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William Harvin Mansion At 111 Maple Valley Rd.

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I was researching the names of local streets within the Texas Medical Center.  An old street from the 1990s called William C Harvin Blvd. is about to expire and will be replaced with a TMC Helix Park name instead.  William C Harvin Blvd. is a street located between South Braeswood Blvd. and Old Spanish Trail.  Used to be the street you took to get to the TMC surface lot that is now the TMC Helix Park campus.

William C. "Bill" Harvin III, who first worked as a high school intern at the Houston law firm Baker Botts and later became its managing partner. Harvin joined Baker Botts after the war and became a partner in 1956. He retired in 1984.

A leader in community organizations and causes, Harvin served as a trustee of St. Luke's Episcopal Hospital in Houston and of the Episcopal Theological Seminary of the Southwest in Austin. He also was board chairman of the Kelsey Research Foundation.

“It all began with David’s father,” Sally says. William C. Harvin III was a long time member of the UTHealth Development Board serving until his death in 2007. He also was chairman of the Texas Medical Center Board of Directors. 

For his service on the board of the Texas Medical Center, a street in the center was named in his honor in 1996.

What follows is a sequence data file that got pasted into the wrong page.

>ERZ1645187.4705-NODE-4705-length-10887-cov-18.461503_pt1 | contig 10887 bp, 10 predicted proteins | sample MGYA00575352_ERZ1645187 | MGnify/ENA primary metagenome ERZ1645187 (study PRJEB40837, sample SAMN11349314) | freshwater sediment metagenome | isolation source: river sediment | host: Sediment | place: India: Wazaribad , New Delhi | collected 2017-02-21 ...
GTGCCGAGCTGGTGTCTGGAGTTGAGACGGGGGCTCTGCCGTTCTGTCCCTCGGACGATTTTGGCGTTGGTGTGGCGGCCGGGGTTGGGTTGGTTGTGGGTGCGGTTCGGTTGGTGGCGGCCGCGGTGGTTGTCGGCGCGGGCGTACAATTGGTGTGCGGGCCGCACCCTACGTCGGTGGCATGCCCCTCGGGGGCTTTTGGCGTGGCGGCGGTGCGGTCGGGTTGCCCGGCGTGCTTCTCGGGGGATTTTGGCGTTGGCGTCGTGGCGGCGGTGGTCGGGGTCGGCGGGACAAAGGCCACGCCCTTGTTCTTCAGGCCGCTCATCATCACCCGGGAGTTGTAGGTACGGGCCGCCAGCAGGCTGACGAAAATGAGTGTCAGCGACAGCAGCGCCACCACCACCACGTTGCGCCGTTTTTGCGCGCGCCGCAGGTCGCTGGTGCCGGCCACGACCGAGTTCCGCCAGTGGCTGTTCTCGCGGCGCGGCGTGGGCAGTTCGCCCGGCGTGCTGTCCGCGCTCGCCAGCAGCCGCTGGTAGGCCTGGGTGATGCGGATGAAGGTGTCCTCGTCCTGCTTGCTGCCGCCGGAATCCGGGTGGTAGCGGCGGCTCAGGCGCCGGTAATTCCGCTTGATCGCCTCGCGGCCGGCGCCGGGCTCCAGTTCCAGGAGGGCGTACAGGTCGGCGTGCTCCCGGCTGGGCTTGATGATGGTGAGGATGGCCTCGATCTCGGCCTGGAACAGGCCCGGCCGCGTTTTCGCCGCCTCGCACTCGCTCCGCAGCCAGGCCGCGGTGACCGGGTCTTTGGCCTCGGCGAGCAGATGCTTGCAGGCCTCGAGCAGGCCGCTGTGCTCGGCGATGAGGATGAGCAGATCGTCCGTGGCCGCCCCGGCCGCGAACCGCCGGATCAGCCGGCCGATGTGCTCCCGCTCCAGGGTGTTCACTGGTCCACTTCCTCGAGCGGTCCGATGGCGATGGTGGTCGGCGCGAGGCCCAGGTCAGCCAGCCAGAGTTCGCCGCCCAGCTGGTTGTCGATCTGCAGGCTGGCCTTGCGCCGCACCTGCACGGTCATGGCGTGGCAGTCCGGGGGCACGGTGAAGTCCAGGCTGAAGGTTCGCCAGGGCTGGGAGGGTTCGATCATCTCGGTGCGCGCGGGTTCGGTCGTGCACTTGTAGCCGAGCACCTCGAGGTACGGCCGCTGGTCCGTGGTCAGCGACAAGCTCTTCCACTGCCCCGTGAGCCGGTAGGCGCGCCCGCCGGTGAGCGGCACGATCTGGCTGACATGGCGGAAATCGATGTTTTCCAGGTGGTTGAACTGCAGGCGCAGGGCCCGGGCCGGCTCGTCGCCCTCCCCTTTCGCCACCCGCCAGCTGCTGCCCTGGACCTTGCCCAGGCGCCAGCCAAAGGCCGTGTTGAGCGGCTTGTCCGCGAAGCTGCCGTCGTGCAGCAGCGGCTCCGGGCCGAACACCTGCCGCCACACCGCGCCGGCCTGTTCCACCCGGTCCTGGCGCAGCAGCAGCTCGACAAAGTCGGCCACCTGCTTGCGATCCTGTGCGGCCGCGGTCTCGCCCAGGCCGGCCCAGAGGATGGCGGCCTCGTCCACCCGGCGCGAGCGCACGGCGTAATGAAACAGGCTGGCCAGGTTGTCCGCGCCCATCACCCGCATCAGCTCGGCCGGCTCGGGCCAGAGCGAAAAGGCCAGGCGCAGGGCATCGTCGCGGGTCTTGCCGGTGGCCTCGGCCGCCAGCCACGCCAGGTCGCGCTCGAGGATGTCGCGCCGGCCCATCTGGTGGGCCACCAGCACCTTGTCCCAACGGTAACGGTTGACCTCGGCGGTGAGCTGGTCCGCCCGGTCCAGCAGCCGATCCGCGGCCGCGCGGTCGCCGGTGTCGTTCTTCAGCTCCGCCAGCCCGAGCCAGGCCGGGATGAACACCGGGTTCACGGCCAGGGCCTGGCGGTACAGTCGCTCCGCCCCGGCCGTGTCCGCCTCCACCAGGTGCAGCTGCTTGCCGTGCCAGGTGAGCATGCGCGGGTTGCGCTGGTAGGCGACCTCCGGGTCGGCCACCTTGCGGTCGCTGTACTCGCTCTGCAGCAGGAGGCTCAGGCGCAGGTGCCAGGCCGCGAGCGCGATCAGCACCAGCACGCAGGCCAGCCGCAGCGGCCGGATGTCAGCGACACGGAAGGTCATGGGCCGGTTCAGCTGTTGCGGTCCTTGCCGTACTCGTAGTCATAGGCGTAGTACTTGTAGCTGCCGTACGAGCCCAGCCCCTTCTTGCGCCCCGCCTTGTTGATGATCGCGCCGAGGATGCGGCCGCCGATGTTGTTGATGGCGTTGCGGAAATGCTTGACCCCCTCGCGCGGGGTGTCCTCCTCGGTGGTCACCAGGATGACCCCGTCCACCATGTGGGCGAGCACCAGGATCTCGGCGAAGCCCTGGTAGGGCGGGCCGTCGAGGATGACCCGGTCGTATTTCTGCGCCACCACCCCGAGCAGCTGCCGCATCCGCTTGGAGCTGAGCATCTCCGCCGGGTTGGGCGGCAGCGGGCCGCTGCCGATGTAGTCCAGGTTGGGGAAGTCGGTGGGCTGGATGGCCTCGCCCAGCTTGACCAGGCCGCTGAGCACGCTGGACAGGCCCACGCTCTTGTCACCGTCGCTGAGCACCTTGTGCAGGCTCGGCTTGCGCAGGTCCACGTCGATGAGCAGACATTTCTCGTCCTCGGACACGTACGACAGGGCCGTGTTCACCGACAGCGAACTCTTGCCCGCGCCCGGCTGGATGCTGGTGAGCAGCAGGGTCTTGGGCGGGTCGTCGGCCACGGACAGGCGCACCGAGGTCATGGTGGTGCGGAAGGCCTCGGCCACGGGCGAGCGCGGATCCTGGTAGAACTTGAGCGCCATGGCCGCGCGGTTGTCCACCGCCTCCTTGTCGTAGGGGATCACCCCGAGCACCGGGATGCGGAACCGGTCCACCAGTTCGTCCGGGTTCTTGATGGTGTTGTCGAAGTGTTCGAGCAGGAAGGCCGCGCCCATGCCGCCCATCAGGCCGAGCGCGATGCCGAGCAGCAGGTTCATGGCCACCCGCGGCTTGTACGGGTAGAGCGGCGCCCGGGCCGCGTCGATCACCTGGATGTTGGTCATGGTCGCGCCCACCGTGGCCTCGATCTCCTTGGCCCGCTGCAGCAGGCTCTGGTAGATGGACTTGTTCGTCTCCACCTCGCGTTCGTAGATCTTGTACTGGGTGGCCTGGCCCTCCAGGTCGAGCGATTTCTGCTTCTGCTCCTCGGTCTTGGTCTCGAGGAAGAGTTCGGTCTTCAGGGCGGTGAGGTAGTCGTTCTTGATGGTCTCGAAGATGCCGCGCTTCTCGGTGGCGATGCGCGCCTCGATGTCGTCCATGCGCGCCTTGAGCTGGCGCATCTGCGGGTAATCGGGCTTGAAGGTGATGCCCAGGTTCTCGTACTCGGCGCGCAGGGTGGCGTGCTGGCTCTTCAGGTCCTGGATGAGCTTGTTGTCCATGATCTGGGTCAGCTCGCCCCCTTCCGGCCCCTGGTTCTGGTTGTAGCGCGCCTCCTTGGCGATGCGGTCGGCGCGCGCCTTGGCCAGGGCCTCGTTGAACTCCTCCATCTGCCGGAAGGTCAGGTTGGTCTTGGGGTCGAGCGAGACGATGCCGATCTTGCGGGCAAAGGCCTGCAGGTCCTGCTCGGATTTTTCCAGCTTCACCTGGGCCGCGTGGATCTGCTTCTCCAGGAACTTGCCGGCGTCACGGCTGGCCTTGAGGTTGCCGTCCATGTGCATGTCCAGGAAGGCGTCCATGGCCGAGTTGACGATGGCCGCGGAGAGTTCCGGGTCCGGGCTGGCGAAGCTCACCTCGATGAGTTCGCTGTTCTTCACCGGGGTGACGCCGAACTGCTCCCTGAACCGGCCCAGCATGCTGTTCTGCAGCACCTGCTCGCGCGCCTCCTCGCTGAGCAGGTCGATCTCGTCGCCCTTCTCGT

My research spanned 50 years.  I understand he was 3rd generation of William C. Harvins (William C. Harvin III) so maybe the home addresses are of different family members. Or, like many people, he simply moved a few times in the span of 50 years. 

Southwestern Times dated November 28, 1946:

William Harvin lived at 2634 Sunset Blvd.


Southwestern Times dated August 2, 1951:

William Harvin lived at 4328 Jim West Street.


The Bellaire & Southwestern Texan dated February 9, 1966:

William Harvin lived at 111 Maple Valley Road.


The Texan dated April 9, 1986:

William Harvin lived at 111 Maple Valley Road.


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Addresses are where Harvin lived. He was born in San Francisco in 1919, where his Dad, William C Harvin, Jr, was working as a purchasing agent for a cement company. HIs dad apparently went insane, as he's shown as living in the San Antonio State Hospital in 1930 and 1940, and died in the Kerrville State Hospital in 1966.

The 1951 special bar exam is interesting, since Harvin started practicing in 1946.

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